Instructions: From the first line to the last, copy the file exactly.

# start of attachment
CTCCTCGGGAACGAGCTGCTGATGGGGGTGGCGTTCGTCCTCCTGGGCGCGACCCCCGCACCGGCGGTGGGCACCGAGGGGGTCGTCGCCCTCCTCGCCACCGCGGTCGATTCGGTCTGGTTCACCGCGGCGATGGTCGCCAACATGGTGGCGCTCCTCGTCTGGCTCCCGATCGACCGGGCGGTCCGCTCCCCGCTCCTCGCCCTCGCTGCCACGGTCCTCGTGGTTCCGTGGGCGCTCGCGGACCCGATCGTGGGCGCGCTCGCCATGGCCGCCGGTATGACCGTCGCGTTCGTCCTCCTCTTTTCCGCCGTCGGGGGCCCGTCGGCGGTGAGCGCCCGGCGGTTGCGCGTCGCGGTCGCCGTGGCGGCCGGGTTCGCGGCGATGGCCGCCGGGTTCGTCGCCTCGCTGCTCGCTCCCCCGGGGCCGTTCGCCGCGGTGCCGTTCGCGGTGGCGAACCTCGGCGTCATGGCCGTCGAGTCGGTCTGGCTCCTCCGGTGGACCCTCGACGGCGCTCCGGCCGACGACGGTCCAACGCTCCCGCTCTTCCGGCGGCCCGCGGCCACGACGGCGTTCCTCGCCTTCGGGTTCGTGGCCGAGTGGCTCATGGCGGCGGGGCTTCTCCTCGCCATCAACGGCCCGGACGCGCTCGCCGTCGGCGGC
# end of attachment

CTCCTCGGGAACGAGCTGCTGATGGGGGTGGCGTTCGTCCTCCTGGGCGCGACCCCCGCACCGGCGGTGGGCACCGAGGGGGTCGTCGCCCTCCTCGCCACCGCGGTCGATTCGGTCTGGTTCACCGCGGCGATGGTCGCCAACATGGTGGCGCTCCTCGTCTGGCTCCCGATCGACCGGGCGGTCCGCTCCCCGCTCCTCGCCCTCGCTGCCACGGTCCTCGTGGTTCCGTGGGCGCTCGCGGACCCGATCGTGGGCGCGCTCGCCATGGCCGCCGGTATGACCGTCGCGTTCGTCCTCCTCTTTTCCGCCGTCGGGGGCCCGTCGGCGGTGAGCGCCCGGCGGTTGCGCGTCGCGGTCGCCGTGGCGGCCGGGTTCGCGGCGATGGCCGCCGGGTTCGTCGCCTCGCTGCTCGCTCCCCCGGGGCCGTTCGCCGCGGTGCCGTTCGCGGTGGCGAACCTCGGCGTCATGGCCGTCGAGTCGGTCTGGCTCCTCCGGTGGACCCTCGACGGCGCTCCGGCCGACGACGGTCCAACGCTCCCGCTCTTCCGGCGGCCCGCGGCCACGACGGCGTTCCTCGCCTTCGGGTTCGTGGCCGAGTGGCTCATGGCGGCGGGGCTTCTCCTCGCCATCAACGGCCCGGACGCGCTCGCCGTCGGCGGC